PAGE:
It was a luxury for the Spaniards to have a 30-point gap on the more than 20 teams struggling in today’s four races to qualify for the Gold fleet. The cut was made at 25th where the Uruguayan pair of Umpierre/Diz claimed the last spot. Protests are pending.

A notable team sneaking into the Gold fleet was Australians Burton/Hoffman in 20th. New 49er campaigner, Burton is an Olympic gold medalist in the men’s singlehanded Laser.

Immune from the tenuous holes and shifts today were the two Kiwi teams of Dunning Beck/Gunn and McHardie/McKenzie who rose to third and sixth respectively. Dunning Beck/Gunn won the day with a miraculous 6, 1, 8, 1.

Racing continues in both Gold and Silver fleets with three races daily over the weekend before the final on Monday.

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Irish Olympic Sailing Team

Ireland has a proud representation in sailing at the Olympics dating back to 1948. Today there is a modern governing structure surrounding the selection of sailors the Olympic Regatta

Irish Olympic Sailing FAQs

Ireland’s representation in sailing at the Olympics dates back to 1948, when a team consisting of Jimmy Mooney (Firefly), Alf Delany and Hugh Allen (Swallow) competed in that year’s Summer Games in London (sailing off Torquay). Except for the 1968 Olympics in Mexico City, Ireland has sent at least one sailor to every Summer Games since then.

  • 1948 – London (Torquay) — Firefly: Jimmy Mooney; Swallow: Alf Delany, Hugh Allen
  • 1952 – Helsinki — Finn: Alf Delany * 1956 – Melbourne — Finn: J Somers Payne
  • 1960 – Rome — Flying Dutchman: Johnny Hooper, Peter Gray; Dragon: Jimmy Mooney, David Ryder, Robin Benson; Finn: J Somers Payne
  • 1964 – Tokyo — Dragon: Eddie Kelliher, Harry Maguire, Rob Dalton; Finn: Johnny Hooper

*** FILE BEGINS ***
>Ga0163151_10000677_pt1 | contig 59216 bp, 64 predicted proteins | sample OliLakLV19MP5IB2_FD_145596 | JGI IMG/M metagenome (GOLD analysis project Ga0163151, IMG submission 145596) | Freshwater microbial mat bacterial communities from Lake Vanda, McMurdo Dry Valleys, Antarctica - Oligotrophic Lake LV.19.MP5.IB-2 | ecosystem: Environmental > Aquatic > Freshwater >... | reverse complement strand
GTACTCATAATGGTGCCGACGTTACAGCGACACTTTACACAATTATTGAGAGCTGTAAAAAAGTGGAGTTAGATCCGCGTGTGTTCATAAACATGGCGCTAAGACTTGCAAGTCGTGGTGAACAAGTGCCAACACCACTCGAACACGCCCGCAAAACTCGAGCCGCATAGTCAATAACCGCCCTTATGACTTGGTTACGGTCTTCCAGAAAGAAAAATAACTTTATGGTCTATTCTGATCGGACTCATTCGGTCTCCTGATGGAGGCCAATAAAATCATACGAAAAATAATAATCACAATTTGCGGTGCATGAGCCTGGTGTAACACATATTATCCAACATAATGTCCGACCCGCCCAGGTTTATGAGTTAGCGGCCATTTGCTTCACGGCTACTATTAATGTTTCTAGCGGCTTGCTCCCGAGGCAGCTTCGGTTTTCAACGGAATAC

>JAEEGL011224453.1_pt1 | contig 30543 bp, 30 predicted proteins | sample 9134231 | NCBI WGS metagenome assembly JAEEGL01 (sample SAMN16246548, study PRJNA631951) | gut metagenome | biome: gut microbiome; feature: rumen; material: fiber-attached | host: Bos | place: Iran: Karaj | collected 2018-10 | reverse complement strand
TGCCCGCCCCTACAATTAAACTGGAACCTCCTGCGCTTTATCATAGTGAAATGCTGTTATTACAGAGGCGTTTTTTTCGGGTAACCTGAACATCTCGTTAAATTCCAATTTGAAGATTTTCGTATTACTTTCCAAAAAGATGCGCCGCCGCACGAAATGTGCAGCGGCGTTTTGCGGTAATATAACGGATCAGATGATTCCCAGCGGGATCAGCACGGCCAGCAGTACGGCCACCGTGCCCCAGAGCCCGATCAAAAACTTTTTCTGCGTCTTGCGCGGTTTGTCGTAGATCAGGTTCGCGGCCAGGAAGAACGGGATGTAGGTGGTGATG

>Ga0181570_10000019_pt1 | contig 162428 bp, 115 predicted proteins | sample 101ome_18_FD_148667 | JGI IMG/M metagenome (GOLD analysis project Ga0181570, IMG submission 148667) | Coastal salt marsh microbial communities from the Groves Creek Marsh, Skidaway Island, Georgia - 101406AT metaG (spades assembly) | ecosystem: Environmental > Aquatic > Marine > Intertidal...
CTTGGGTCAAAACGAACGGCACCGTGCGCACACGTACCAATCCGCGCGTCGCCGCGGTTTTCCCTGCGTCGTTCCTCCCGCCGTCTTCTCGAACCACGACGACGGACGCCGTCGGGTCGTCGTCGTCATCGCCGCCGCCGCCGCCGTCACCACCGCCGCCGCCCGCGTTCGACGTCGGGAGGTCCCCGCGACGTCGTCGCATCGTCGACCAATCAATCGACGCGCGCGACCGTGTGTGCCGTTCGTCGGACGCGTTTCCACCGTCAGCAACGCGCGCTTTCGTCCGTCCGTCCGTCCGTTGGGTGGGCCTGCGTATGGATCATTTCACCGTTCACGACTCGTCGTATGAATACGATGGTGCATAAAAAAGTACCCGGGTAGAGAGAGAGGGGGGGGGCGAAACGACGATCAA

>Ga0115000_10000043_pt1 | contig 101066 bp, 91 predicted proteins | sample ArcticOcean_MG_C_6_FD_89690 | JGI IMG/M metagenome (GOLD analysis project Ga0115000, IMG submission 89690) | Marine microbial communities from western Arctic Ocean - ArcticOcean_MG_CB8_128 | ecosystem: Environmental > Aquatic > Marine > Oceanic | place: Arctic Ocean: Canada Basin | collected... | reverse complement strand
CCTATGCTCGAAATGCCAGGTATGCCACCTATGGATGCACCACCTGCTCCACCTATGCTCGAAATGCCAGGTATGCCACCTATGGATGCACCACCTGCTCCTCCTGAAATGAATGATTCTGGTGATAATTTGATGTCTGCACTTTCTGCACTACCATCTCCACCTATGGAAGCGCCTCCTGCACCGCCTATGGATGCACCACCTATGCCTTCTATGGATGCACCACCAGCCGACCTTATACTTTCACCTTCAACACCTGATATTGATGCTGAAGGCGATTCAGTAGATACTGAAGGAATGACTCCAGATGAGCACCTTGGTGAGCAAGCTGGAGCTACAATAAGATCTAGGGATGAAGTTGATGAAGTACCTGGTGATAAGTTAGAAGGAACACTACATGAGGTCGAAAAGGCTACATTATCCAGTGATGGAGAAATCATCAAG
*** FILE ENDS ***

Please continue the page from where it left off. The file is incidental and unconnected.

• 1972 – Munich (Kiel) — Tempest: David Wilkins, Sean Whitaker; Dragon: Robin Hennessy, Harry Byrne, Owen Delany; Finn: Kevin McLaverty; Flying Dutchman: Harold Cudmore, Richard O’Shea
  • 1976 – Montreal (Kingston) — 470: Robert Dix, Peter Dix; Flying Dutchman: Barry O’Neill, Jamie Wilkinson; Tempest: David Wilkins, Derek Jago
  • 1980 – Moscow (Tallinn) — Flying Dutchman: David Wilkins, Jamie Wilkinson (Silver medalists) * 1984 – Los Angeles — Finn: Bill O’Hara
  • 1988 – Seoul (Pusan) — Finn: Bill O’Hara; Flying Dutchman: David Wilkins, Peter Kennedy; 470 (Women): Cathy MacAleavy, Aisling Byrne
  • 1992 – Barcelona — Europe: Denise Lyttle; Flying Dutchman: David Wilkins, Peter Kennedy; Star: Mark Mansfield, Tom McWilliam
  • 1996 – Atlanta (Savannah) — Laser: Mark Lyttle; Europe: Aisling Bowman (Byrne); Finn: John Driscoll; Star: Mark Mansfield, David Burrows; 470 (Women): Denise Lyttle, Louise Cole; Soling: Marshall King, Dan O’Grady, Garrett Connolly
  • 2000 – Sydney — Europe: Maria Coleman; Finn: David Burrows; Star: Mark Mansfield, David O'Brien
  • 2004 – Athens — Europe: Maria Coleman; Finn: David Burrows; Star: Mark Mansfield, Killian Collins; 49er: Tom Fitzpatrick, Fraser Brown; 470: Gerald Owens, Ross Killian; Laser: Rory Fitzpatrick
  • 2008 – Beijing (Qingdao) — Star: Peter O’Leary, Stephen Milne; Finn: Tim Goodbody; Laser Radial: Ciara Peelo; 470: Gerald Owens, Phil Lawton
  • 2012 – London (Weymouth) — Star: Peter O’Leary, David Burrows; 49er: Ryan Seaton, Matt McGovern; Laser Radial: Annalise Murphy; Laser: James Espey; 470: Gerald Owens, Scott Flanigan
  • 2016 – Rio — Laser Radial (Women): Annalise Murphy (Silver medalist); 49er: Ryan Seaton, Matt McGovern; 49erFX: Andrea Brewster, Saskia Tidey; Laser: Finn Lynch; Paralympic Sonar: John Twomey, Ian Costello & Austin O’Carroll

Ireland has won two Olympics medals in sailing events, both silver: David Wilkins, Jamie Wilkinson in the Flying Dutchman at Moscow 1980, and Annalise Murphy in the Laser Radial at Rio 2016.